15 Nov A lifetime’s work: Why Cindy works at the Environmental Law Centre
I guess I qualify as the old-timer on the ELC’s legal team. When the ELC started up in 1982, I was making the shift from political science studies to law school. There were no environmental law courses offered then; the closest I got was a class on natural resources law. I’ve always been interested in how government works, how decisions are made and who gets to have a say in those decisions. Combine this with growing up in a family that camped all over Alberta and the other western provinces, and it seems a natural consequence that I made my way to work with the ELC 15 years ago. My passion here has always been for public engagement in environmental decision-making.
Yesterday, I was fortunate to be recognized for contributions to Alberta, receiving a Queen Elizabeth II Diamond Jubilee Medal from Premier Redford and Lieutenant-Governor Ethell. I could use any number of adjectives to describe the experience, but as much as anything, I’m gratified to see that work to protect Alberta’s environment is being noticed. Much of what I’ve done is inseparable from the ELC; I wouldn’t have been able to do the work I do without the ELC as my launching pad and without the amazing people who I come into contact with every day.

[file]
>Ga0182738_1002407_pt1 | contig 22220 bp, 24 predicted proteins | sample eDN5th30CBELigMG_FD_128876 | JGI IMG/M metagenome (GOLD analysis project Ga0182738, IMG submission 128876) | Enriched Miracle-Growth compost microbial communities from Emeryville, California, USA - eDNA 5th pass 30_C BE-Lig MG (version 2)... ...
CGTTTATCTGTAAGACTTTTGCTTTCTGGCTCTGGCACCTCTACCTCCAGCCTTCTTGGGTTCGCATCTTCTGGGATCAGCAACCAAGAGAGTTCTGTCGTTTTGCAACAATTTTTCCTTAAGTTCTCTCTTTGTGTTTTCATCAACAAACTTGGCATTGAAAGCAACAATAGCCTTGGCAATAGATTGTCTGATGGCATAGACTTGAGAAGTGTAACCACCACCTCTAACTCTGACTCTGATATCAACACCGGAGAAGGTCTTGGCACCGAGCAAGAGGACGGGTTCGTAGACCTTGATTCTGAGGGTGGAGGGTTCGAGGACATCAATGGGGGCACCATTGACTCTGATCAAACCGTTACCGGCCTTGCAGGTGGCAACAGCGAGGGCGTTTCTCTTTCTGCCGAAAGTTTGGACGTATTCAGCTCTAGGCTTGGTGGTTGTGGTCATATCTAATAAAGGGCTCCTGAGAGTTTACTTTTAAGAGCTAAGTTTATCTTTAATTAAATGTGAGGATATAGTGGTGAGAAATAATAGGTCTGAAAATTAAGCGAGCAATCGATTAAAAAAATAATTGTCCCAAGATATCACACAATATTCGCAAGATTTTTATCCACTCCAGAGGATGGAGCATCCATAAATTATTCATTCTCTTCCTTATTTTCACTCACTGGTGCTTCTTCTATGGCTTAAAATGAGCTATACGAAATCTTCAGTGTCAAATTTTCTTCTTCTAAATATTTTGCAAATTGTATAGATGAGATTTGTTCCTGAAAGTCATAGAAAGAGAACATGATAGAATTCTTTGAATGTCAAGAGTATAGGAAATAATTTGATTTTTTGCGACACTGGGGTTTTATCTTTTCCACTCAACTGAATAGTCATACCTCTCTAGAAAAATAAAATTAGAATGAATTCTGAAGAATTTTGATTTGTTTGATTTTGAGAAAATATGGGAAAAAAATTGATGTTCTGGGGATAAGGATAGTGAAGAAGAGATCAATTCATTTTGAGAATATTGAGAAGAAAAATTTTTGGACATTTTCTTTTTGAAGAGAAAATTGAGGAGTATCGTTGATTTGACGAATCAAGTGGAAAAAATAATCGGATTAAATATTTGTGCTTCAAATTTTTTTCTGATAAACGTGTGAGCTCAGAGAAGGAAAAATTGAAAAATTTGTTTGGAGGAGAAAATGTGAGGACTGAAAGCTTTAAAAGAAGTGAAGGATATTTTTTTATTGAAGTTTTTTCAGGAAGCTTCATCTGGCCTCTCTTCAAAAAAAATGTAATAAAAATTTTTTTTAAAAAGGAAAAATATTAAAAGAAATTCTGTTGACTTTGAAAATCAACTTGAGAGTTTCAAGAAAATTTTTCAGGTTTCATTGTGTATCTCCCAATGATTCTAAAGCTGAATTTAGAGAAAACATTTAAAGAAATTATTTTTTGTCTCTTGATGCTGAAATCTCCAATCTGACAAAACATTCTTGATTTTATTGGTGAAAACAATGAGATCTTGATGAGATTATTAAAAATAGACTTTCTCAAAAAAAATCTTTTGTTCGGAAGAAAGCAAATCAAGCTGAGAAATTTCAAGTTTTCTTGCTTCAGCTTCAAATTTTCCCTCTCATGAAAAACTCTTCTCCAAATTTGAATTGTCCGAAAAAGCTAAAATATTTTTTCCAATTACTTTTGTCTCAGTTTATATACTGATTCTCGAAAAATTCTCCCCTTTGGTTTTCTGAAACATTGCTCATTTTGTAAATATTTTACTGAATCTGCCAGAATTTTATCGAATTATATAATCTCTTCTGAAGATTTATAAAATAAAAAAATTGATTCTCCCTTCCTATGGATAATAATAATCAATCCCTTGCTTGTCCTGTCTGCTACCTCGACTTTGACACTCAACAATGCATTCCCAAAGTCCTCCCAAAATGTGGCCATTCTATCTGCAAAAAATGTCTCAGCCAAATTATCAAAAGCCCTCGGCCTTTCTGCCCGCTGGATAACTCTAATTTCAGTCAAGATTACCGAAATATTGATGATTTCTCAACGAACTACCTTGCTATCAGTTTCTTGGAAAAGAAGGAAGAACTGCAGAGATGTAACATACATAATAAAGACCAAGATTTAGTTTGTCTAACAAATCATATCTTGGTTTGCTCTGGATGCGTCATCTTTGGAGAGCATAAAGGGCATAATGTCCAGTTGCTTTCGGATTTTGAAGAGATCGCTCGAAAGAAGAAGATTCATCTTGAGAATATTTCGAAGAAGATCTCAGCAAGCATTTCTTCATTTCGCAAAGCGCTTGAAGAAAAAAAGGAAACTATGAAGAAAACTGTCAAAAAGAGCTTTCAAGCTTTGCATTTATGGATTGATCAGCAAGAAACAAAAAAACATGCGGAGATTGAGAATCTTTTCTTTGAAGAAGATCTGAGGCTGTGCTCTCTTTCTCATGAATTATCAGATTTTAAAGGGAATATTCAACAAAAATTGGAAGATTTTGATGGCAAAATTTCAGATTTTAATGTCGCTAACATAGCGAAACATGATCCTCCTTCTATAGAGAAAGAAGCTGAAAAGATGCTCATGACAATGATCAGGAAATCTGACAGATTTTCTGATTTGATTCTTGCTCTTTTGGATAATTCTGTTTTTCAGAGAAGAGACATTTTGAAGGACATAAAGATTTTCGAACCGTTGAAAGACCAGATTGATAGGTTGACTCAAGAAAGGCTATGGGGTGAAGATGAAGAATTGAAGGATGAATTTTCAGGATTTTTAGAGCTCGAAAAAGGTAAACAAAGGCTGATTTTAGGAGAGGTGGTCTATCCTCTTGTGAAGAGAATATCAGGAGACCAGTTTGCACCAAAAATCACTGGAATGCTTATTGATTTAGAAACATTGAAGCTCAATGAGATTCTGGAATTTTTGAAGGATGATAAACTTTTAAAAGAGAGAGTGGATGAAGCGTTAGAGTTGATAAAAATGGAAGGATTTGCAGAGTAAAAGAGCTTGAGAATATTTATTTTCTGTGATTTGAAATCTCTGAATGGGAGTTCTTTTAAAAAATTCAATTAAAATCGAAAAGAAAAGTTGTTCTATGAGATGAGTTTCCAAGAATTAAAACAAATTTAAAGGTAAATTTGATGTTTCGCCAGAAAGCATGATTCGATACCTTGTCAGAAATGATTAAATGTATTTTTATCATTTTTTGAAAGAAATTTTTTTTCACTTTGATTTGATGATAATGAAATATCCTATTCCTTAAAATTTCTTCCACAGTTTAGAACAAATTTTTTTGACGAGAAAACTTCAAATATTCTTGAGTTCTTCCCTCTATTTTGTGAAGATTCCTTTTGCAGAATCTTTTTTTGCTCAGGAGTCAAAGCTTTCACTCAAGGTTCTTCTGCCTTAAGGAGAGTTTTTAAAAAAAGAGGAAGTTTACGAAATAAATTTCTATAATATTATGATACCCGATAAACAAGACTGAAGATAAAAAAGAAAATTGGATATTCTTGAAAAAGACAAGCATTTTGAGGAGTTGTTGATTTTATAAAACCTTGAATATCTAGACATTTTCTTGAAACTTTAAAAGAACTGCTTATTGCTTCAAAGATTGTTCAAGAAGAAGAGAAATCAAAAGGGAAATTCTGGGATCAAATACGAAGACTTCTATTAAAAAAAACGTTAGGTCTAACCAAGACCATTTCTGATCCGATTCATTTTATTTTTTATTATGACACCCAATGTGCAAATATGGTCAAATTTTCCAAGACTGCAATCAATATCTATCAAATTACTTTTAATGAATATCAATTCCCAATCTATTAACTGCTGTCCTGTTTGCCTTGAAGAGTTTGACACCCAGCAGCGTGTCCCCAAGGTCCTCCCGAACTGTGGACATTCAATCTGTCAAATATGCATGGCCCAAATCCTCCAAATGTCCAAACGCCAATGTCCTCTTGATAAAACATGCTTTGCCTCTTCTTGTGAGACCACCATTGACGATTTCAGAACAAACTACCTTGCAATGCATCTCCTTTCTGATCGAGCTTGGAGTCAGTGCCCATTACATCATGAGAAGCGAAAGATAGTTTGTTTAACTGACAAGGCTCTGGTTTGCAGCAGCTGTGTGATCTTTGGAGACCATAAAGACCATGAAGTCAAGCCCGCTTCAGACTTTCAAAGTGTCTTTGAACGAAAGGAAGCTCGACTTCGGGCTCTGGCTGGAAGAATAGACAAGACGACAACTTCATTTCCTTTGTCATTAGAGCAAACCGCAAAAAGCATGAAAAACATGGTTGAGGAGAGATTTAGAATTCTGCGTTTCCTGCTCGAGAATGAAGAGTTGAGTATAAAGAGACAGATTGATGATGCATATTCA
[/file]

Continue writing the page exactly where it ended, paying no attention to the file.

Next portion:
As Adam mentioned a few days ago in his post, protecting the environment through law and policy is a lifetime’s work. It’s also one that requires the involvement and support of many, many people. The environment is a public good that affects us all, and it’ll take far more than four ELC lawyers to make sure that it’s protected for generations to come. I’ve donated to the ELC throughout my time here, and am making a gift in addition to my usual contribution, to celebrate the medal, the great years that I’ve spent here, and the gains that the ELC has achieved over 30 years. I hope that you’ll join me in donating and in protecting Alberta’s amazing environment.
Cindy Chiasson, Executive DirectorShare this: